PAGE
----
\(\displaystyle{ \oint_{\mathcal{C}}{\vec{F} \cdot d\vec{r} } = }\) \(\displaystyle{ \iint_{\mathcal{R}}{ \left( \frac{\partial N}{\partial x} - \frac{\partial M}{\partial y}\right) dA} }\)

 

2. flux or divergence ( in 3-dim called the Divergence Theorem )

\(\displaystyle{ \oint_{\mathcal{C}}{ \vec{F} \cdot \vec{n} ~ds} = }\) \(\displaystyle{ \iint_{\mathcal{R}}{div~\vec{F}~dA} }\)

\(\displaystyle{ \iint_{\mathcal{R}}{ \left( \frac{\partial N}{\partial y} + \frac{\partial M}{\partial x}\right) dA} }\)

In the table above, \(\vec{T}\) is the unit tangent vector and \(\vec{n}\) is the outward unit normal vector.

This next video explains these alternative forms in more detail and has some examples.

Dr Chris Tisdell - Green's Theorem

Another by-product of Green's Theorem is that we can now use a line integral to calculate area. Here is the equation.

\(\displaystyle{ A = \frac{1}{2} \oint_{\mathcal{C}}{x~dy - y~dx} }\)

The previous video shows the derivation of this equation. If you skipped it, now is the time to go back and watch it.

Meaning of Green's Theorem

So, now that you know how to use Green's Theorem, what is really going on here? This next video gives a quick review of the Theorem and then explains the interpretation and meaning of it.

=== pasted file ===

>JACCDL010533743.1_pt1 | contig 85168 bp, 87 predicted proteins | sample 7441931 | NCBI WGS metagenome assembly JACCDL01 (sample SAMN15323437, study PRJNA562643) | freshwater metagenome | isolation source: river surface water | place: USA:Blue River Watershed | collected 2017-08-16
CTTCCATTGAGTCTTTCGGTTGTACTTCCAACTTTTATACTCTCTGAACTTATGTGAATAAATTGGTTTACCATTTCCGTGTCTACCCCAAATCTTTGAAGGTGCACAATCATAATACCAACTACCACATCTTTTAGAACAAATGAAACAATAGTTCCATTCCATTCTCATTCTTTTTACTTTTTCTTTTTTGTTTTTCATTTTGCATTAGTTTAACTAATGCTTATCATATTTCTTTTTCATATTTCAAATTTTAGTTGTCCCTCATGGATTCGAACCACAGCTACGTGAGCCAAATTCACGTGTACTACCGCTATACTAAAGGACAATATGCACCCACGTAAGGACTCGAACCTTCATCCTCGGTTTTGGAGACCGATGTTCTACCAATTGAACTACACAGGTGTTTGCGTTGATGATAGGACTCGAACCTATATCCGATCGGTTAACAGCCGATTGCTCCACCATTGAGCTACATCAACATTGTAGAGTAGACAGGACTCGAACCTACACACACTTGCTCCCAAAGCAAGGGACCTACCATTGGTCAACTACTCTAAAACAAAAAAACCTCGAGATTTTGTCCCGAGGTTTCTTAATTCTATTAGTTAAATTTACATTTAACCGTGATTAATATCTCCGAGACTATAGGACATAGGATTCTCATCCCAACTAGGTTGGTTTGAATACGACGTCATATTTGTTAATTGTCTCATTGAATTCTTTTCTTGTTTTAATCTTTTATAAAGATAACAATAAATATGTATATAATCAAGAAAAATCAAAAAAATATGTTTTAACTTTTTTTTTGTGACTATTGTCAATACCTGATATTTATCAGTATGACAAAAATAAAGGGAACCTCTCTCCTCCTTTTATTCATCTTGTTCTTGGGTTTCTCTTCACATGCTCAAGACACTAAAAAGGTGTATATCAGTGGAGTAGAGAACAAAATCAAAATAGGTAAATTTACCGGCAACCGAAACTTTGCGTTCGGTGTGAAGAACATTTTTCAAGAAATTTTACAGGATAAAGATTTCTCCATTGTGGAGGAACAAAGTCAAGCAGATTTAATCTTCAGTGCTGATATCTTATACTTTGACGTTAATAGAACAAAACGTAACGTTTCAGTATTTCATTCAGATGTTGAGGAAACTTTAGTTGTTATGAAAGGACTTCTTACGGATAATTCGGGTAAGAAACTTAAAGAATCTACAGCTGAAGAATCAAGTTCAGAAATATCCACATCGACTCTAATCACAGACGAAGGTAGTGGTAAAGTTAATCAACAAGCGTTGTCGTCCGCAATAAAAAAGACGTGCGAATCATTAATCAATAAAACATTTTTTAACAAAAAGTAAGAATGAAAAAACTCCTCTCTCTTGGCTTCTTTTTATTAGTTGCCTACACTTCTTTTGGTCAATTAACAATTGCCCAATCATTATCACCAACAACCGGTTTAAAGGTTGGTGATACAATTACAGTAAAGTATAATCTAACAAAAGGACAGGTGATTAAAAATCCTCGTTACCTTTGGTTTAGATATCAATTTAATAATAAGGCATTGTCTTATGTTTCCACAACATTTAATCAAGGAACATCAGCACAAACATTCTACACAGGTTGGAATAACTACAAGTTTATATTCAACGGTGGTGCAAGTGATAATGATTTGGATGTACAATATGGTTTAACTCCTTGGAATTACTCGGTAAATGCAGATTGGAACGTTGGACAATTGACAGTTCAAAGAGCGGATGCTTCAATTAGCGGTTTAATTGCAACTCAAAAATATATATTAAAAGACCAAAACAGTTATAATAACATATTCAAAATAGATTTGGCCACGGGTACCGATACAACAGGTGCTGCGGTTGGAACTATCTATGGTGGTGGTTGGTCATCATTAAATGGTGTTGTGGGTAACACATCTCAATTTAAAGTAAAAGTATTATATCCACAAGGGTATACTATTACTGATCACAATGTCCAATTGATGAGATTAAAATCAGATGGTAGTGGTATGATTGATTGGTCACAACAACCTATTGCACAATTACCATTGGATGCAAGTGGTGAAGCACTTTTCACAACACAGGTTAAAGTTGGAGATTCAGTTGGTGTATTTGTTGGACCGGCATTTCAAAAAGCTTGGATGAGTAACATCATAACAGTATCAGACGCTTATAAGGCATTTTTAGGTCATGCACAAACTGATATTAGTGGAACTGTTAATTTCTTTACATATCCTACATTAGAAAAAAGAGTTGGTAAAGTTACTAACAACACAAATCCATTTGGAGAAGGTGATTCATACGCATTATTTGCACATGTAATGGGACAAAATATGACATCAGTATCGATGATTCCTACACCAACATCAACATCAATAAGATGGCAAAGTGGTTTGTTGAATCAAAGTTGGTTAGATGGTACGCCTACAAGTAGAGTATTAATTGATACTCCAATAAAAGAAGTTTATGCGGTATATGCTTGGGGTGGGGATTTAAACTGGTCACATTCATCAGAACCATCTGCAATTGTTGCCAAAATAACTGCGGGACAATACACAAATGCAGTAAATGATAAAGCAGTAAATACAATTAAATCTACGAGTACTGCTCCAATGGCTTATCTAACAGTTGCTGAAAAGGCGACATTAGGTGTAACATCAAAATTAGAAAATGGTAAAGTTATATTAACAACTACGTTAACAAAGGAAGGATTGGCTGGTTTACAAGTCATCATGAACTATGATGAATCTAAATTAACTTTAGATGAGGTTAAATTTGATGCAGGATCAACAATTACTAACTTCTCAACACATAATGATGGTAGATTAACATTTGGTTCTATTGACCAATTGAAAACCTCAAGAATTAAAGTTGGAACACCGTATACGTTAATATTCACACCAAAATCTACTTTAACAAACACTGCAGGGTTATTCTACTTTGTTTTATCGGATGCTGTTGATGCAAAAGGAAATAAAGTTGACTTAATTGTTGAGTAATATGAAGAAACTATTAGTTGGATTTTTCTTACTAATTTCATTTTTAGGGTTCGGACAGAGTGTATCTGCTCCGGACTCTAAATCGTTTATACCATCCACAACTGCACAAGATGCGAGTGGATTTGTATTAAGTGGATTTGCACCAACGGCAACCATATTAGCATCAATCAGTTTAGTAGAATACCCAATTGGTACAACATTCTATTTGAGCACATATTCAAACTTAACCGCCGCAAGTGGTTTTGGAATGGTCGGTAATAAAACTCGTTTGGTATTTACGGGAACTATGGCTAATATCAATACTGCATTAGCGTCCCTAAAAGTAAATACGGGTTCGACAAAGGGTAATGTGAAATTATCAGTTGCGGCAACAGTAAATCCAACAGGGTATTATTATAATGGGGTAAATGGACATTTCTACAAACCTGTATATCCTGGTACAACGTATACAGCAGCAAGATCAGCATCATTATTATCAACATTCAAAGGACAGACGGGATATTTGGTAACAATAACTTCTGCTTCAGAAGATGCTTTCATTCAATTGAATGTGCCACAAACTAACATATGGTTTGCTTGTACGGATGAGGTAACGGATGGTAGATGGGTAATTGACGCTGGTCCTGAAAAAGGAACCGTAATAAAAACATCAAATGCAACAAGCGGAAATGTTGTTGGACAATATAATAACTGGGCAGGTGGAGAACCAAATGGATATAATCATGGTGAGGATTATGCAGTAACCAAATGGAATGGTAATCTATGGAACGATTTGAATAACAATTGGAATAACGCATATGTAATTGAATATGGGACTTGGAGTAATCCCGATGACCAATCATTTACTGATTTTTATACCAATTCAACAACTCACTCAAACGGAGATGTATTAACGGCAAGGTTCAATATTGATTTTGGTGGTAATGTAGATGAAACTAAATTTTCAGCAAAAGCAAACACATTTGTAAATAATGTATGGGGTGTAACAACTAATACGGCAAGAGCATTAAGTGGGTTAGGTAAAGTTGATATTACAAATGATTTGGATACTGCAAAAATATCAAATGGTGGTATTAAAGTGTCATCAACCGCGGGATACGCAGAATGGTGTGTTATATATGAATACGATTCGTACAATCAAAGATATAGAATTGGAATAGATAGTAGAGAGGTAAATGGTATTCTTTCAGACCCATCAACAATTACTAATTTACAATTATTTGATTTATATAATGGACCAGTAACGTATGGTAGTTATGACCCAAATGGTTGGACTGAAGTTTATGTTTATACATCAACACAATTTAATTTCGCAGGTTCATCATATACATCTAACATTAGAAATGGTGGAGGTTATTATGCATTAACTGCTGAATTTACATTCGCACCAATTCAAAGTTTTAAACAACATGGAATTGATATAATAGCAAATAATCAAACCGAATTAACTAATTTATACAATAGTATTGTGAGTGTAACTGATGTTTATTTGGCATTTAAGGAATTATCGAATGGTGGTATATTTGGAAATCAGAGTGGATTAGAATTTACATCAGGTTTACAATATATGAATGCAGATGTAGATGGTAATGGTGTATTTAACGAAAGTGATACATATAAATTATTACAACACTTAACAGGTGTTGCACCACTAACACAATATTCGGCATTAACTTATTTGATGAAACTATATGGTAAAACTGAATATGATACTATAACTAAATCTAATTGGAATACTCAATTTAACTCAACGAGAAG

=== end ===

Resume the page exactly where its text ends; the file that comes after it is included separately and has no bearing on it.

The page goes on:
Michael Hutchings - Multivariable calculus 4.4.1: Review and interpretation of Green's theorem

Proofs of Green's Theorem

Here are several video proofs of Green's Theorem. Each instructor proves Green's Theorem differently. So it will help you to understand the theorem if you watch all of these videos.

Khan Academy - Green's Theorem Proof (2 videos)

Michael Hutchings - Multivariable calculus 4.3.4: Proof of Green's theorem

David Metzler - Greens Theorem Proof

Okay, you are now ready for some practice problems. Next, you need to understand how to parameterize surfaces before you go on to surface integrals and the three dimensional versions of Green's Theorem, Stokes' Theorem and the Divergence Theorem.

parametric surfaces →

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Practice Problems

Instructions - - Unless otherwise instructed, use Green's Theorem to evaluate these integrals.

Level A - Basic

Practice A01

Evaluate \(\displaystyle{\oint_{\mathcal{C}}{(y^2~dx+3xy~dy)}}\) where \(\mathcal{C}\) is the boundary of the semiannular region D in the upper half plane between the circles \(x^2+y^2=1\) and \(x^2+y^2=4\).

answer

solution

Practice A02

Calculate the outward flux of \(\vec{F}=-x\hat{i}+2y\hat{j}\) over the square with corners \((\pm 1, \pm 1)\) where the unit normal is outward-pointing.

solution

Practice A03